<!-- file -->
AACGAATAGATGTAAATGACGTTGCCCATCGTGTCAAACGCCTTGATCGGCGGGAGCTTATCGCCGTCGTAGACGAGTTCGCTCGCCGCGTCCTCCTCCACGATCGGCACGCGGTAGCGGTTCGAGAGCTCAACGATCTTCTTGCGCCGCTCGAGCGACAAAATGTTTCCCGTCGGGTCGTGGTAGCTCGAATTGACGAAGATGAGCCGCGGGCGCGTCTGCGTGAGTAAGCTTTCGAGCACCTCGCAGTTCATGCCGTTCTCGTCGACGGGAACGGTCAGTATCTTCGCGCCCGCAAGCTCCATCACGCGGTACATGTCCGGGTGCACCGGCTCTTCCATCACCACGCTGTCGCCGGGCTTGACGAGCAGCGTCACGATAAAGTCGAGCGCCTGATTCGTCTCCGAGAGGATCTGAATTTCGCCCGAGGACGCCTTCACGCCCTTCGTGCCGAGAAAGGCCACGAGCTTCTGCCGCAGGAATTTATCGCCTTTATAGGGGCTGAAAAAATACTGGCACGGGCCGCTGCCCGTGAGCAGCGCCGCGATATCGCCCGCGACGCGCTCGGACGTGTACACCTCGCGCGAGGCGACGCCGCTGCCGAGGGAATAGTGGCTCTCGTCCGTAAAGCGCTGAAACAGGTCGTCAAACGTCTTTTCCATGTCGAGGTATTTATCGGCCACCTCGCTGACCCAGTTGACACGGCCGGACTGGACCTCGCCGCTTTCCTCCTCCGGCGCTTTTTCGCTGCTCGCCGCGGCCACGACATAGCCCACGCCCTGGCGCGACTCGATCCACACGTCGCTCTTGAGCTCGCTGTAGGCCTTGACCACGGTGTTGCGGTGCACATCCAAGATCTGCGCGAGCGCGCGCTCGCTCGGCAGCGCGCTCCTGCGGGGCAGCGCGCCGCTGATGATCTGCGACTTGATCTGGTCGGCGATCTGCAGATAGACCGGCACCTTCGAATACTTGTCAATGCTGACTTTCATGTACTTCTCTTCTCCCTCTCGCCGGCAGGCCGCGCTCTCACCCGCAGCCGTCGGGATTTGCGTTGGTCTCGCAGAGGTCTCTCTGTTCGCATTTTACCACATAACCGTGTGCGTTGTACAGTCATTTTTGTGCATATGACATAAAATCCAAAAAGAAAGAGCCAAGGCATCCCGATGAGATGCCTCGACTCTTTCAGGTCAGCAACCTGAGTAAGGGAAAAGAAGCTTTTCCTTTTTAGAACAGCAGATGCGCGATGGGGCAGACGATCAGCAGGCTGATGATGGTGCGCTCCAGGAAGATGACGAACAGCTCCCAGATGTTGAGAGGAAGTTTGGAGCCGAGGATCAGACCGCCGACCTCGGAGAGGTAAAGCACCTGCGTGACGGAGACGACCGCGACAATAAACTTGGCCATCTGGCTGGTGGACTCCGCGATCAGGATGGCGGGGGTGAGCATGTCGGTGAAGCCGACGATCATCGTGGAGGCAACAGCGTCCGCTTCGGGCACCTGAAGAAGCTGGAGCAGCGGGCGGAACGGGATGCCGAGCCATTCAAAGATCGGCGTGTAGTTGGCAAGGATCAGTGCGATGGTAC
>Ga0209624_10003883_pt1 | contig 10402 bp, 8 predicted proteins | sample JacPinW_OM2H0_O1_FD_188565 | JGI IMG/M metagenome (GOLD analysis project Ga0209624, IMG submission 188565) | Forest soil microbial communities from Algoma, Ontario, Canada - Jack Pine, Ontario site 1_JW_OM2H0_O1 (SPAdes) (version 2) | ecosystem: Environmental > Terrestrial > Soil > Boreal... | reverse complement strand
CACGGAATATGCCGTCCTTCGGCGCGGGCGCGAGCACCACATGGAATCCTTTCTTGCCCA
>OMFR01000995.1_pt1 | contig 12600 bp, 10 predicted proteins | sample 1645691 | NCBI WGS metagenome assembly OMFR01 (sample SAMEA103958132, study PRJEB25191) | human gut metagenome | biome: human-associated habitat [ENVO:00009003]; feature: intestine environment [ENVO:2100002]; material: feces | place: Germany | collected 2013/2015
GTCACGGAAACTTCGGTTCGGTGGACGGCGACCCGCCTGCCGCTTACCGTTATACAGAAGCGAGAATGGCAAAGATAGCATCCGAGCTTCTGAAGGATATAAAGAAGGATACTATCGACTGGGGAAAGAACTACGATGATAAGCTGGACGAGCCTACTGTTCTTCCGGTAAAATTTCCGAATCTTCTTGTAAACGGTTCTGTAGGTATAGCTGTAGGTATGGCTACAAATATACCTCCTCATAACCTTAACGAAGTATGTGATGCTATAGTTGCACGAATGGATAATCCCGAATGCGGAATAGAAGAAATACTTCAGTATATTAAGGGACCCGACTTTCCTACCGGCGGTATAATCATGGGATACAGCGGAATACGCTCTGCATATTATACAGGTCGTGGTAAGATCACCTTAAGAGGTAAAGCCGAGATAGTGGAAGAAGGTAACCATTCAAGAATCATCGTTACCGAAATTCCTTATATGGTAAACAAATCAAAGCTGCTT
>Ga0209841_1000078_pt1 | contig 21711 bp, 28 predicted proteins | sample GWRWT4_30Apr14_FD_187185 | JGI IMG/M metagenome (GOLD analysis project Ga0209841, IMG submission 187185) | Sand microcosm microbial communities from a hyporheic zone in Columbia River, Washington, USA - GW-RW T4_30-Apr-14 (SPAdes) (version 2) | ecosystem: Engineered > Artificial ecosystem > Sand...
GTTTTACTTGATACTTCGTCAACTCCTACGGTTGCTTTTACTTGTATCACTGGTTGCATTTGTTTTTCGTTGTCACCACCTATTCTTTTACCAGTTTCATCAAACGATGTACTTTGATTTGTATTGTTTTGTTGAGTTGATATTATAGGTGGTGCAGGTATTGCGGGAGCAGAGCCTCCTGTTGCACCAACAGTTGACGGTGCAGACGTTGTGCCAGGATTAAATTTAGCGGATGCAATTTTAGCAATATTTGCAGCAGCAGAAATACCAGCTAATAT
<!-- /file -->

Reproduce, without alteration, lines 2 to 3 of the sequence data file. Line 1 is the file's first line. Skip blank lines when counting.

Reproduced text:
>Ga0209624_10003883_pt1 | contig 10402 bp, 8 predicted proteins | sample JacPinW_OM2H0_O1_FD_188565 | JGI IMG/M metagenome (GOLD analysis project Ga0209624, IMG submission 188565) | Forest soil microbial communities from Algoma, Ontario, Canada - Jack Pine, Ontario site 1_JW_OM2H0_O1 (SPAdes) (version 2) | ecosystem: Environmental > Terrestrial > Soil > Boreal... | reverse complement strand
CACGGAATATGCCGTCCTTCGGCGCGGGCGCGAGCACCACATGGAATCCTTTCTTGCCCA